Mooc Link clean-up time

I have a post in mind about what is good about the MOOC thing as far as I can tell and I think I’m going to be proposing something with Bill HD and some others about MOOCs for ATTW. But first, I want to post all the MOOC links I’ve got open in browser windows right now; so in no particular order:

From CHE, “In Colleges’ Rush to Try MOOC’s, Faculty Are Not Always in the Conversation.” A lot of conflation between online teaching and MOOCs here (wait, it’s not the same thing? really?), a lot of enthusiasm from administrators, not much from faculty. A quote:

The University of Illinois at Urbana-Champaign is an example of a campus that moved swiftly. As soon as Phyllis M. Wise, the university’s chancellor, heard about Coursera from other administrators who had signed on, she wanted to follow suit. She asked the executive committee of the university’s Academic Senate for a recommendation on whether to work toward a Coursera deal, and a faculty task force quickly issued a report giving a green light for such a partnership.

The task force devised a list of questions about how a Coursera partnership would work, said Nicholas C. Burbules, a former chair of the Academic Senate and a professor of educational-policy studies. For example, how would potential revenues from Coursera be divided within the university, and how would faculty members be compensated for teaching Coursera courses?

“I don’t think anyone knows exactly where this is going,” Mr. Burbules said. “We’re on a very fast train right now, and we’re jumping on board and seeing where it ends up.”

From CHE, “Publishers See Online Mega-Courses as Opportunity to Sell Textbooks.” You get the idea from the headline. First off, this is at odds with the corporate MOOC movement’s public declarations of offering a free education for the world:  textbooks are expensive. Second, and this is partly what I want to write more about later, it seems to me that MOOCs could be a replacement for textbooks, or at least a platform for them.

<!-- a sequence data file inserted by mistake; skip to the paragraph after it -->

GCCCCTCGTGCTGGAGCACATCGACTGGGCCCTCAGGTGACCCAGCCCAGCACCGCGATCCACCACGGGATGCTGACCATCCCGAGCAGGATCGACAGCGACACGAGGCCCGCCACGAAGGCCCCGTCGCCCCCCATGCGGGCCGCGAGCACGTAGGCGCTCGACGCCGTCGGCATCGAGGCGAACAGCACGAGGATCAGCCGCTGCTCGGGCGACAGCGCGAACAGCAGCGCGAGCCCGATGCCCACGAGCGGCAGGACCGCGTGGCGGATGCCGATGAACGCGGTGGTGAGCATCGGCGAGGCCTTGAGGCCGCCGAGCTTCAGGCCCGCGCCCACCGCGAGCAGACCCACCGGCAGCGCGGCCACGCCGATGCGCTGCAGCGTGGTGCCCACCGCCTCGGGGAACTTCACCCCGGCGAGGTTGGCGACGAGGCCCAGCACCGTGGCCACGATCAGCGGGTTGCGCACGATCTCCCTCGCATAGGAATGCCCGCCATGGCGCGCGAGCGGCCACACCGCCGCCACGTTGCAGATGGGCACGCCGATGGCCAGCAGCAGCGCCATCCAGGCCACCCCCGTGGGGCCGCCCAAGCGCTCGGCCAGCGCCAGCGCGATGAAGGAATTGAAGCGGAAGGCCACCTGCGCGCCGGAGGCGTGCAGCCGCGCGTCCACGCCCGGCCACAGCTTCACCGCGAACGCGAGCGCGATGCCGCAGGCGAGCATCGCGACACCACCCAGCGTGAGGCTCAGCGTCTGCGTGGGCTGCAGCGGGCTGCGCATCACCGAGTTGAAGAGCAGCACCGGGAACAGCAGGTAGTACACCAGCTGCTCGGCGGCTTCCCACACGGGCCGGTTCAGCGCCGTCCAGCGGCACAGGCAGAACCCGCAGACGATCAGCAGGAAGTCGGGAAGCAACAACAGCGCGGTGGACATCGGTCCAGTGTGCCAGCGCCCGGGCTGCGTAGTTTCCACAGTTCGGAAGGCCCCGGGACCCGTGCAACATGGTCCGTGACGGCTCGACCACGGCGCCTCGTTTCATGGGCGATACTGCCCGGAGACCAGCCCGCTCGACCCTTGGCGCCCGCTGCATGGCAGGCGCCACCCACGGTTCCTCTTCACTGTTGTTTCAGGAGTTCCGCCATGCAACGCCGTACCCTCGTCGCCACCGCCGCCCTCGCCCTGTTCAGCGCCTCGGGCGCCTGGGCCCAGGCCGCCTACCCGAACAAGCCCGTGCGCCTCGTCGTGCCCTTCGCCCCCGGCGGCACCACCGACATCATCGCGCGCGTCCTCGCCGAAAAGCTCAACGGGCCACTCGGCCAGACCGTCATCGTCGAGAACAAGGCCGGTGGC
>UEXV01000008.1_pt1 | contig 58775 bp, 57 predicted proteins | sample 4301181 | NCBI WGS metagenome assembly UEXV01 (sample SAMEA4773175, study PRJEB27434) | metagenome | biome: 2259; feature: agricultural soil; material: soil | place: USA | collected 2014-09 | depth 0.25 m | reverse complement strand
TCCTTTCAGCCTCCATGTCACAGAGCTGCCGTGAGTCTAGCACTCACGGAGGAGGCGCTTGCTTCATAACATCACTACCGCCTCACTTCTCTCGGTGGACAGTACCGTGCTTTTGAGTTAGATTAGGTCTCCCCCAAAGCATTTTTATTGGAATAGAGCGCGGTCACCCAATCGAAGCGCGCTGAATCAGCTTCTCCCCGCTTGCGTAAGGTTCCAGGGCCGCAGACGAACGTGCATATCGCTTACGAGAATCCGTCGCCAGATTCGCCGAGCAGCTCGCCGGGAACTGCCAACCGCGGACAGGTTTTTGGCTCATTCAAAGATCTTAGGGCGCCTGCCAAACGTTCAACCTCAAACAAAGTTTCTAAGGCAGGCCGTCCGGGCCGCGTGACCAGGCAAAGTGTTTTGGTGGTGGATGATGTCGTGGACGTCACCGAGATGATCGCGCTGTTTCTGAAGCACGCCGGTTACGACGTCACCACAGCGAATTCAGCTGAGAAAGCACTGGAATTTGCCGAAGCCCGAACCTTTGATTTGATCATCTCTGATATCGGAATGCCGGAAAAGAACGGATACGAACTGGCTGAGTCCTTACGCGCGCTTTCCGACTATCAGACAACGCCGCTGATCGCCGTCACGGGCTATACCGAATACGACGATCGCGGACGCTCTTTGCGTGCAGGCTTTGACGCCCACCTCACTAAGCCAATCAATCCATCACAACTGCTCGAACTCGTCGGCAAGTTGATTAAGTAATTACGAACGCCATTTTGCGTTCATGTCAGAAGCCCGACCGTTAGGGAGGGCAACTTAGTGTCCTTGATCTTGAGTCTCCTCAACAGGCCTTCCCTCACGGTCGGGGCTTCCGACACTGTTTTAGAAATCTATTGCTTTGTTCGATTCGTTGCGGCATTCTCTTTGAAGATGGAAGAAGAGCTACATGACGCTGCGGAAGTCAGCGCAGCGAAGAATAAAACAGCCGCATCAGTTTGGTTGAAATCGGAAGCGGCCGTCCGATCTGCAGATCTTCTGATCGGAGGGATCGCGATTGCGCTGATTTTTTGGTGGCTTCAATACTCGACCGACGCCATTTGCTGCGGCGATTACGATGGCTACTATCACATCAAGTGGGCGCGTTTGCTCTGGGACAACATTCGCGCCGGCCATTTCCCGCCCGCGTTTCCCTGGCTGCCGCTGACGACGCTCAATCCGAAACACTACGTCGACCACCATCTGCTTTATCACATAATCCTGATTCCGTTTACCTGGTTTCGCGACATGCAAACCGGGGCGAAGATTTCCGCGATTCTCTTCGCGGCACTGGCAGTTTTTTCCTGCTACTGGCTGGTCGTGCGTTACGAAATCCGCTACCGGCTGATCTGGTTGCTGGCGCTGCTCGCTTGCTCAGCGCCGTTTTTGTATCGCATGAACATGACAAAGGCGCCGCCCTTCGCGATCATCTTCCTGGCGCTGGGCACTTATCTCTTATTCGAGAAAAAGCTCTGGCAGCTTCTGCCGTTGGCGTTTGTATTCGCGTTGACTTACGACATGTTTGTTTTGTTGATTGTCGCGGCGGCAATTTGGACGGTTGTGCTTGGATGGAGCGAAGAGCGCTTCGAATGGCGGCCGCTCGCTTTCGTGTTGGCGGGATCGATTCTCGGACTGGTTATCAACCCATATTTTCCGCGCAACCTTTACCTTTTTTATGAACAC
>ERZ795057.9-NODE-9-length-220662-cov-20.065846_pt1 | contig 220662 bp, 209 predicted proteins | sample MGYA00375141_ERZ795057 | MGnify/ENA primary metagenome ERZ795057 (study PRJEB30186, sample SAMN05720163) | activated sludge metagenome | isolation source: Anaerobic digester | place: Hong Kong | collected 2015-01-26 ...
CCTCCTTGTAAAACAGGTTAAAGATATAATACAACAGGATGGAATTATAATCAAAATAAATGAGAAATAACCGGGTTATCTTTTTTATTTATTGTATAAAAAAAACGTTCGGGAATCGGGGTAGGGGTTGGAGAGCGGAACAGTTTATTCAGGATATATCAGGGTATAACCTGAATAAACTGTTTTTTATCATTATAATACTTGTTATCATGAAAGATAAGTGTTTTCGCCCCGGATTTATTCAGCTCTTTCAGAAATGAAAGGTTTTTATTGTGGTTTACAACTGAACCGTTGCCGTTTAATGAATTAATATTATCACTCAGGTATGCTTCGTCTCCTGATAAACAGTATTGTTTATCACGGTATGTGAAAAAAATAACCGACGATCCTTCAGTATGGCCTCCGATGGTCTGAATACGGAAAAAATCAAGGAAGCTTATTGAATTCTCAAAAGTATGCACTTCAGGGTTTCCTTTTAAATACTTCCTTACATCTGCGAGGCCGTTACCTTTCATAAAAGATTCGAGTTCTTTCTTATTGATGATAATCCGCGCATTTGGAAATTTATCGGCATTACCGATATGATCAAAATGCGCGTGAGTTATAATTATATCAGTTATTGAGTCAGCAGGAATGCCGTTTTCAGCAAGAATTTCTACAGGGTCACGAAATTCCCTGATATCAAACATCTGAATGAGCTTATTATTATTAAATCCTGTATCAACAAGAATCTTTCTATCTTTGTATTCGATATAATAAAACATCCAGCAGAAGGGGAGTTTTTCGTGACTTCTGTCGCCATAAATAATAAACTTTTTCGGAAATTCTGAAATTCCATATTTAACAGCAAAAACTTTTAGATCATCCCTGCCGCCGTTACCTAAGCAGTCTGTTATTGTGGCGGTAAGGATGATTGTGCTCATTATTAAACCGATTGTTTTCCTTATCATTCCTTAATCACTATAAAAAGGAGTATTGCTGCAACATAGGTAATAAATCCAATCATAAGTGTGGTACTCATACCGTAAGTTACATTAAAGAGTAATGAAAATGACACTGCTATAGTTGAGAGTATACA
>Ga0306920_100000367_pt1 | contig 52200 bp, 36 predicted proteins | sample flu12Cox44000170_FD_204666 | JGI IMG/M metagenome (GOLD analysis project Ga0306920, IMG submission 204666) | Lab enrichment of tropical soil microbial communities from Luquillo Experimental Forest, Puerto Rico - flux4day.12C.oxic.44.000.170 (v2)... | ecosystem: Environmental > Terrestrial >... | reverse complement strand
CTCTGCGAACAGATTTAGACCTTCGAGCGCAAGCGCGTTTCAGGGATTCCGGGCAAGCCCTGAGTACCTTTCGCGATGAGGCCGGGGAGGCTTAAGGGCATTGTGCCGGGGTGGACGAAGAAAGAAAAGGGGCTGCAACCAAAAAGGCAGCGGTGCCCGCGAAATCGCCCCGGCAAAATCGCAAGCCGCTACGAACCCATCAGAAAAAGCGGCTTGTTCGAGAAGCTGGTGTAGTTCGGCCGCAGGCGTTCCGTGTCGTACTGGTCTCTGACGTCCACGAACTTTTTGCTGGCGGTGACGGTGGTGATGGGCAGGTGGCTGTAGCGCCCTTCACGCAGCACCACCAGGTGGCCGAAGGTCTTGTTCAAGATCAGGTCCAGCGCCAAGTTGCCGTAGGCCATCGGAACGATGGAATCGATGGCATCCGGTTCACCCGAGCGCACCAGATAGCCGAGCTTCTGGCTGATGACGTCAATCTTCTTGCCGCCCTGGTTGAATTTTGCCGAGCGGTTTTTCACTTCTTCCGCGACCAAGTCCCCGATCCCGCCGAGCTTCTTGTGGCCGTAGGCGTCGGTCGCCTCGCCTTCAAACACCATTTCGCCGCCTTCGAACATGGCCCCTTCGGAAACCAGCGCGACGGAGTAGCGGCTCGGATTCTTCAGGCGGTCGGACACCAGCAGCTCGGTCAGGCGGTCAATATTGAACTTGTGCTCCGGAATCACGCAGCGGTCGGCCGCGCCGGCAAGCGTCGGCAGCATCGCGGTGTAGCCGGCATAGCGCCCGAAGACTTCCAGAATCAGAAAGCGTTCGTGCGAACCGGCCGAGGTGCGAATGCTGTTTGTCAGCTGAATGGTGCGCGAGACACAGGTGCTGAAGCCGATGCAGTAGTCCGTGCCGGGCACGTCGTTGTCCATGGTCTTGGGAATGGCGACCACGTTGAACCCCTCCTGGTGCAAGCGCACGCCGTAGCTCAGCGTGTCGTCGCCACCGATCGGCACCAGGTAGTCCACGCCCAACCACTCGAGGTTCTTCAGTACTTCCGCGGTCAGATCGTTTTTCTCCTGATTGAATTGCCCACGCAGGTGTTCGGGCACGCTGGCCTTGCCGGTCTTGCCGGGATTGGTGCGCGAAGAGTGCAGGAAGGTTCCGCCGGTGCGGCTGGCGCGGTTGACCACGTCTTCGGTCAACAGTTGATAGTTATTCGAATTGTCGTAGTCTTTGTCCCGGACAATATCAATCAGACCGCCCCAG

A couple links via Stephen Downes.  First, “The Coursera Gift Horse,” from Jonathan Becker’s blog “Educational Insanity.”  Basically, he’s saying that there are some problems with Coursera, sure, but why are people complaining about this awesome and free resources? Of course, he’s just started this Social Network Analysis class, the one that Bill is taking too (more on that as I make my way through my links), so let’s see what he thinks in a couple weeks.

Second, “Why We Shouldn’t Talk MOOCs as Meritocracies” by Mike Caulfield. He has a lot of other smart things to say about MOOCs too.  Here’s a quote:

The danger of MOOCs (which, by the way, are at the intersection of Wall Street and Silicon Valley, two cultures inordinately obsessed with meritocracy) is that they will return us to seeing a world that sees large levels of failure validating small levels of success. And they will build a breed of student that is the Jamie Dimon or Bill Gross of tomorrow, someone who knows they are chosen, and becomes oblivious to their own privilege, luck, and detachment.

These are the cultures which have destroyed America over the last 30 years – the idea that our job as a society is to look only at the levelness of the playing field, and ignore how the rules consistently favor the team in power.

If we begin talking about MOOCs as meritocracies, we are doubling down on the flawed ideology that got us into this mess.